I absolutely agree that we need to close loopholes, particularly for the wealthy in order to raise revenue. That said, we could tax the rich at 90% and still not make a dent in the national debt.

    The ONLY way to make a significant difference is to stop spending money we don’t have. The best way to do that is to cut and phase out all spending that is not constitutionally authorized. Of course that would mean we would have to actually abide by the constitution. Fat chance.

    The Republicans and Democrats both have no intention of doing so. They both play games like with base-line budgeting so that a reduction in the future spending they wanted is seen as a “cut”. We will go over that cliff, and frankly I think that is exactly what the progressives want. In that way they can make draconian cuts in the military and raise taxes on everybody through their well-played sequestration deal. And as you can see in the comments here, the Republicans will take all of the blame for it. The sycophantic statist media will repeat the progressive mantra to ensure that is so. Welcome to your impending economic collapse.

    1. S.W. Anderson says:

      Paine, there you go with the over-the-top statements again. If we could tax the top 2 percent at 90 percent, with an effective rate of 73 percent or so, we could balance the budget in four years. Then, we could plow the massive revenues plus interest we’re not paying on that debt into stimulus that would fix our infrastructure and reduce unemployment to 5 percent or less. At 15 years, we could be within striking distance of retiring the debt. Maybe even sooner, if we could avoid another war.

      You’re not going to have an America where it’s everyone for themselves, and tough luck to those who for any of a thousand reasons can’t or won’t get rich or nearly so. We’re not all Romneys and Adelsons, fortunately. Neither is ours a society where 47 percent or some other high number expect a free ride at others’ expense. Enough fmily supporting jobs must be available and we need a new social contract that compensates for the current complete lack of job security.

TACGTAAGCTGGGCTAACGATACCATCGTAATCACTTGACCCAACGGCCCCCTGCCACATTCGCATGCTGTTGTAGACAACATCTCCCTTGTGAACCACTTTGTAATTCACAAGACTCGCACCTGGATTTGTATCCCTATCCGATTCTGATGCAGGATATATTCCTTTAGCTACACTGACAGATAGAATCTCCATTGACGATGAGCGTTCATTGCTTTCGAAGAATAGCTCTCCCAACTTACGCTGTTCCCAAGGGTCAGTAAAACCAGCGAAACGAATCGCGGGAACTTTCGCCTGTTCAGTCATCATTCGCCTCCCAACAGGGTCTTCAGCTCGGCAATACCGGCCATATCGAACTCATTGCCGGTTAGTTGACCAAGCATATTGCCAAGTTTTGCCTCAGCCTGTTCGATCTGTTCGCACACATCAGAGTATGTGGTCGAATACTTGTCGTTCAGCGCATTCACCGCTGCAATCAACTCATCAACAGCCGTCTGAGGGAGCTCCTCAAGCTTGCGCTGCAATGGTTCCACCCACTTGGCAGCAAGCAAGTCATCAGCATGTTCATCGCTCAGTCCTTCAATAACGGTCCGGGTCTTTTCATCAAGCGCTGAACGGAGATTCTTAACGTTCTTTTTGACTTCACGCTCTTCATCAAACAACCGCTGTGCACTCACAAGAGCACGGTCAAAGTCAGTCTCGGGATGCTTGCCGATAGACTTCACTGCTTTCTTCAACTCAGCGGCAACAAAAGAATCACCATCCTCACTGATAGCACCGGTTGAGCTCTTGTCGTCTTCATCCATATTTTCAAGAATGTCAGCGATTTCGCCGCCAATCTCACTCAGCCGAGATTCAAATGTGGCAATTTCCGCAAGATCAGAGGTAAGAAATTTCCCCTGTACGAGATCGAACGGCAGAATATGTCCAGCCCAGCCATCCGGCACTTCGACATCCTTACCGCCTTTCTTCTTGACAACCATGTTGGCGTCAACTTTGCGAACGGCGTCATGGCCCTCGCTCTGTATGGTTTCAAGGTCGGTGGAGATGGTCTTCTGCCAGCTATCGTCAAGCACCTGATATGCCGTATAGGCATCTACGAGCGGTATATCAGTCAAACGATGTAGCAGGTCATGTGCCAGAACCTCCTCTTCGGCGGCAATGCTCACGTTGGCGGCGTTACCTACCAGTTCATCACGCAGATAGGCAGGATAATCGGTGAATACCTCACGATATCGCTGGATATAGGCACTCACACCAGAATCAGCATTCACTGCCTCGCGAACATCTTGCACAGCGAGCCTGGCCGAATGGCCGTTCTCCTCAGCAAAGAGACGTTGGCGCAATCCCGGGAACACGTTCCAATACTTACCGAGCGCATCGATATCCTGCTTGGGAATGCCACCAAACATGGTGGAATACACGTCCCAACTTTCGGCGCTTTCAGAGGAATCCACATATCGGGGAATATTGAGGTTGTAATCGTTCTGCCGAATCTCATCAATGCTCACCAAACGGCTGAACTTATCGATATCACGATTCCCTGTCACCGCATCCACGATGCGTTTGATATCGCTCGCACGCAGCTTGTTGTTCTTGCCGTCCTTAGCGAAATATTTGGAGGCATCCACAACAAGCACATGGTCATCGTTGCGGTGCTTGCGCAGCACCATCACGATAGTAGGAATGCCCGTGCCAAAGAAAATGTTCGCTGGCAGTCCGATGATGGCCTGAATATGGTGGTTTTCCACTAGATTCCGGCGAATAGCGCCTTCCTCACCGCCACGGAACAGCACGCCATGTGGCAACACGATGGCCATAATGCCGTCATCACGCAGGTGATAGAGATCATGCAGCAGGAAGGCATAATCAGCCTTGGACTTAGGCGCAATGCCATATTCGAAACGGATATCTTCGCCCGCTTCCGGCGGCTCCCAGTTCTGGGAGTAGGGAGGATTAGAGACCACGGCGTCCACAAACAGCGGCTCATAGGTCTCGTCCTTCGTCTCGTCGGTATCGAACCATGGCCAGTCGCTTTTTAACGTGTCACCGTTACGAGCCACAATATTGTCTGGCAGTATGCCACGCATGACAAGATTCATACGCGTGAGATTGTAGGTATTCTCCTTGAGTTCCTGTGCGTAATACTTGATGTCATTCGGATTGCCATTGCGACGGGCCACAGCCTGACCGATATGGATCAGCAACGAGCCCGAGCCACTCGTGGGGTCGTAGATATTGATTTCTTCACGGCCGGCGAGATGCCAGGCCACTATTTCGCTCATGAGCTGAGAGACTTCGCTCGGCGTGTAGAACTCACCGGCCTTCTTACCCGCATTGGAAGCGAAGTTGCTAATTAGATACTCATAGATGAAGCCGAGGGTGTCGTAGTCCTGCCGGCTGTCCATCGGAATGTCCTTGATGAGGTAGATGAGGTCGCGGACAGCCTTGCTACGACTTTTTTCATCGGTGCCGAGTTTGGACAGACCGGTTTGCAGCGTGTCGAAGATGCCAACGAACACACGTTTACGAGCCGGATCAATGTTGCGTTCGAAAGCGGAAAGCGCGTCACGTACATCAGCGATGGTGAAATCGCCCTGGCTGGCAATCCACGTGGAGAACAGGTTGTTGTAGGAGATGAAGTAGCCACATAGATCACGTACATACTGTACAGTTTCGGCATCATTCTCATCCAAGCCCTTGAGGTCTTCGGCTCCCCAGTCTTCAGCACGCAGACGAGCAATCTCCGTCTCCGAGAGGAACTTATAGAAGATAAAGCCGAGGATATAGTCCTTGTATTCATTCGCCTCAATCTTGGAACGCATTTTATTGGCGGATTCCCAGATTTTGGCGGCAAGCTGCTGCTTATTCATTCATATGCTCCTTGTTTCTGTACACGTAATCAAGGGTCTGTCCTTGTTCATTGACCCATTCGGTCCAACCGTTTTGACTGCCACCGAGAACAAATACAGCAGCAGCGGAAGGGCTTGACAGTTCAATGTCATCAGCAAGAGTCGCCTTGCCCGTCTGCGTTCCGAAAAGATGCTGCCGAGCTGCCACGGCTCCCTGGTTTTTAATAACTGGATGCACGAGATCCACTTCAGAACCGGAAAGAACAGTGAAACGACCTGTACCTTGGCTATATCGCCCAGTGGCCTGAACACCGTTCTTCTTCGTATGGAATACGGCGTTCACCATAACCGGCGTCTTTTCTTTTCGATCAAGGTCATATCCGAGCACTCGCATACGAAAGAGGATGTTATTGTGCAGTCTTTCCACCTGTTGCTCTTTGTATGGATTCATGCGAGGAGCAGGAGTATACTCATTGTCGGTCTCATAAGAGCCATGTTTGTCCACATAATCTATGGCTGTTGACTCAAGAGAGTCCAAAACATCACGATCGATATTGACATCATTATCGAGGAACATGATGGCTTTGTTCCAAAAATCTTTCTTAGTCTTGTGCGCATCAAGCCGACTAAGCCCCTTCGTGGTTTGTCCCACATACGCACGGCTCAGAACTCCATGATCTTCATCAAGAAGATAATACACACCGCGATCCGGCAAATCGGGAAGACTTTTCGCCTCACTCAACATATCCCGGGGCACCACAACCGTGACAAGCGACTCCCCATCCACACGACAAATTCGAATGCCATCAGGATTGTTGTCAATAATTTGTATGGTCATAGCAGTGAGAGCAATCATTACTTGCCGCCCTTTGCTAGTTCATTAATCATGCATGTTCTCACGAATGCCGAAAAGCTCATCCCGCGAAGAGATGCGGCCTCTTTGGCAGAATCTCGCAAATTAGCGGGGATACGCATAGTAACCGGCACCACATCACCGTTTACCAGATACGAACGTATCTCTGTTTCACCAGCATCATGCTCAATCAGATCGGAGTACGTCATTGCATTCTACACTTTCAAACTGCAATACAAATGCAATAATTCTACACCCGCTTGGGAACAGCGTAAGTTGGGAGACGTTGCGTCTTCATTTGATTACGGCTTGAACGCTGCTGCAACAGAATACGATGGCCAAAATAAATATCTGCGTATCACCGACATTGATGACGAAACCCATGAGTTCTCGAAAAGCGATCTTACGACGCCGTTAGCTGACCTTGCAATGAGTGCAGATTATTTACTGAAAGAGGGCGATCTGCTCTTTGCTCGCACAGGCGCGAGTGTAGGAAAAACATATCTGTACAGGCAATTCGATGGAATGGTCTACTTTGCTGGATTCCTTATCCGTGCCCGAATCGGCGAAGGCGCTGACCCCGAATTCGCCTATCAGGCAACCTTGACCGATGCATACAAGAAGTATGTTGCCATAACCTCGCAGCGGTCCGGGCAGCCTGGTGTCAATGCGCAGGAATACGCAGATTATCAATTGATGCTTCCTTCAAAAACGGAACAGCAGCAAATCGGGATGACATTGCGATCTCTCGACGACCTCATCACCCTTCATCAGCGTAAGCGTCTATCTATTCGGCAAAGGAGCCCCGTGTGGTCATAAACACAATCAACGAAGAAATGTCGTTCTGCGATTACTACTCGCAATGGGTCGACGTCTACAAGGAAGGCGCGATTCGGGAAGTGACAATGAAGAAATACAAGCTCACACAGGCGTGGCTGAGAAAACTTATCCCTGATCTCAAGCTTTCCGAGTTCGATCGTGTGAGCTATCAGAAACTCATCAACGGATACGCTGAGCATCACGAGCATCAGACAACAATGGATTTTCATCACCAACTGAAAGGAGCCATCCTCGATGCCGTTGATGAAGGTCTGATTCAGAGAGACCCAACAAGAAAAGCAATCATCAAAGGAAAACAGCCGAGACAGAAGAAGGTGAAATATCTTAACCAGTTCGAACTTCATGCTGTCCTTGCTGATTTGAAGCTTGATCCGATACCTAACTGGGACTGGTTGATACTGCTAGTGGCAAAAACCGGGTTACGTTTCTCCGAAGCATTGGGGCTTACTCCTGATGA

If not that, then the relative few who’ve cornered the bulk of the wealth for themselves, much of it by doing things that make it extremely hard or impossible for others to have a decent middle-class life, will have to pay to support the many who can’t get or keep a family supporting job. The alternative is the longtime Latin American model, where when the peons have had all they can take, you have bloody revolutions one after another. History is quite clear about how these things go, for those who bother to read it.

  7. Tom Harper says:

    I never understood why or how Grover Norquist achieved such absolute power over an entire political party; especially since he looks and talks like the stereotypical bureaucratic middle manager from Central Casting.

    In any case I’m glad to see him morphing from an all-powerful party boss into a has-been and a punch line.

  8. S.W. Anderson says:

    Tom, I read a decade or more ago about how half of D.C. was afraid of Norquist. The Republican half. Part of it was funding. He could steer big-money donors toward or away from incumbents. I suspect a word from him could probably cause GOP congressional leaders to deny someone he wanted to punish an important committee assigment, but that’s just a guess. Norquist’s biggest club is arrangeing for those who wander off the reservation to face a primary opponent.

  9. Dave Dubya says:

    American “conservatism” has gone from pledging to support and defend the Constitution to support and defend the wealth of the elites.

    Our nation cannot survive loyalty to wealth over loyalty to country.

    Any pledge or oath that limits Constitutional prerogatives is un-American.